To hear Katie Pennington tell it, her ears pricked up and her eyes danced when, at a meeting of West Michigan principals in January, Holland High School Principal Deb Feenstra announced her intention to retire from public education.
“I’ve gotten to know Deb over the past few years and I’ve always wanted what she had,” Pennington said. “She always spoke so highly of her staff. It was obvious that she was both challenged and supported. She had the only [public] high school in a great community with a rich heritage.
“So, when Deb told the group, ‘If you know a principal who might be interested in working at Holland High…’ I didn’t have to think too hard,” Pennington added, with a chuckle. “ I thought, ‘Yes, I believe I do know someone!’ Basically, I couldn’t apply fast enough.”
Pennington, 40, replaced Feenstra on July 1 as Holland High’s principal after what Pennington described as a “really nice overlapping job shadow experience.”
Beginning in April, Pennington began spending two days a week in Holland with Feenstra, and working the remaining three work days at Kenowa Hills High School, where she served as principal for five years.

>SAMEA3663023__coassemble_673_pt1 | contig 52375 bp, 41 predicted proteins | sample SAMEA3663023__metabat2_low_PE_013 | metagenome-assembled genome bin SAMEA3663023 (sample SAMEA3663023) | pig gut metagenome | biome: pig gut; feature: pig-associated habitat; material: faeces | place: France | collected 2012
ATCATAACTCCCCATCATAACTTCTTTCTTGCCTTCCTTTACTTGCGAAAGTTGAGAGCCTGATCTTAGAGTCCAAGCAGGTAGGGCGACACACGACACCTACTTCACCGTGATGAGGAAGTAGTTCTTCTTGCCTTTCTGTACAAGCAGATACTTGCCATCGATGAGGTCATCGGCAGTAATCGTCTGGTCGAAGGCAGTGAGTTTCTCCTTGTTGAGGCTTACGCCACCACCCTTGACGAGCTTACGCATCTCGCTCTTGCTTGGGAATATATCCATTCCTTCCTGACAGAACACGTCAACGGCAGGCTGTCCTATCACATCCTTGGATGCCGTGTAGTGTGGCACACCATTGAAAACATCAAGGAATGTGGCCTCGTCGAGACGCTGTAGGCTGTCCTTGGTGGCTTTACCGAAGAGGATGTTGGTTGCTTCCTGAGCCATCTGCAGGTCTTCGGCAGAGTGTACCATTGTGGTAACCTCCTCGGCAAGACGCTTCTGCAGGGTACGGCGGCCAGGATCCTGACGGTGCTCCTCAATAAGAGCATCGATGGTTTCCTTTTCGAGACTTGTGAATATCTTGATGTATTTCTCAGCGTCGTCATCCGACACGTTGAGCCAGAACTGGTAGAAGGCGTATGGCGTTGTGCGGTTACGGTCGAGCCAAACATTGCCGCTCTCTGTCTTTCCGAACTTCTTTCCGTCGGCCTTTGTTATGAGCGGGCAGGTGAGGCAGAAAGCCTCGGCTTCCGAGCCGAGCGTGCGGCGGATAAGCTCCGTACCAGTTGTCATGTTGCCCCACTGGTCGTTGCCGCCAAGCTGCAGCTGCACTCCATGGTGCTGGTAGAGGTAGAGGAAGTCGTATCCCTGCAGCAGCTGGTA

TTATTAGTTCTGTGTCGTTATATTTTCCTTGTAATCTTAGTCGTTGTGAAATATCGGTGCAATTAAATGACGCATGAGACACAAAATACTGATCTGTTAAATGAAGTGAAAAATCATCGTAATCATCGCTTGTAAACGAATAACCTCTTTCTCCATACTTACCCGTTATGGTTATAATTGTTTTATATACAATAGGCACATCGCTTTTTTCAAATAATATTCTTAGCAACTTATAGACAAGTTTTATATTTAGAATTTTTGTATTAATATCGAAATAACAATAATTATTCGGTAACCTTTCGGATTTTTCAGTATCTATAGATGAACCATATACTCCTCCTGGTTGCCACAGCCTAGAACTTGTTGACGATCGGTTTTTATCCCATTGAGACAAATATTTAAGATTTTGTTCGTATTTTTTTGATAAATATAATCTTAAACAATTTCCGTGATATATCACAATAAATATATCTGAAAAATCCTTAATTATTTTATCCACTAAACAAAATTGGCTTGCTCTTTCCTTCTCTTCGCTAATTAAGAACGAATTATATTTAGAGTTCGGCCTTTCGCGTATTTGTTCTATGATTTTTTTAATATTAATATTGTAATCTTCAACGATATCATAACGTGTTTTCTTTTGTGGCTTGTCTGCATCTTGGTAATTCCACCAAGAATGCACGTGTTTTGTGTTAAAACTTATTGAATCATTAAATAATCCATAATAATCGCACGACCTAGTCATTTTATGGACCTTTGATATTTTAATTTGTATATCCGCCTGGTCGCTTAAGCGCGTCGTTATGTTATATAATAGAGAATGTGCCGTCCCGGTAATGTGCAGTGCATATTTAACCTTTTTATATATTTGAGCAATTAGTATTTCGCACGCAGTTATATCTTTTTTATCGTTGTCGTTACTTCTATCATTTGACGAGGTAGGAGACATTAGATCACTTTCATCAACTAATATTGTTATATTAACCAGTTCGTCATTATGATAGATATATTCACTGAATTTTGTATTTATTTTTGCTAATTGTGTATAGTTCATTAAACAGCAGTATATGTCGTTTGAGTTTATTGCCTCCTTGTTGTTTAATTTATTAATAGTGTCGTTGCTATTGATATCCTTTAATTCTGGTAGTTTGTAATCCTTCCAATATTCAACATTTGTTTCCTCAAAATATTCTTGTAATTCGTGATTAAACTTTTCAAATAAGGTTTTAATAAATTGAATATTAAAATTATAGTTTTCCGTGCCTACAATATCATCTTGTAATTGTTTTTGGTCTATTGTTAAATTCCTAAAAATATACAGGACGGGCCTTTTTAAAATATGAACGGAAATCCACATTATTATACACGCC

Previous to that, she had been principal at Wyoming Rogers High School for three years and an assistant principal at Kalamazoo Loy Norrix High School for two years.
Those positions required longish commutes from Pennington’s home in Zeeland, where her husband, Derek, is a social studies teacher and head football coach at Zeeland East High School.
“Working closer to my home is a bonus,” said Pennington, who has a 10-year-old son and nine-year-old daughter. “But I would have applied for Deb’s position no matter where it was based on how content and happy with her work I knew her to be.”
Pennington said she resolved to become a high school teacher as a teen-ager because her own teachers at Holt High School were so amazing.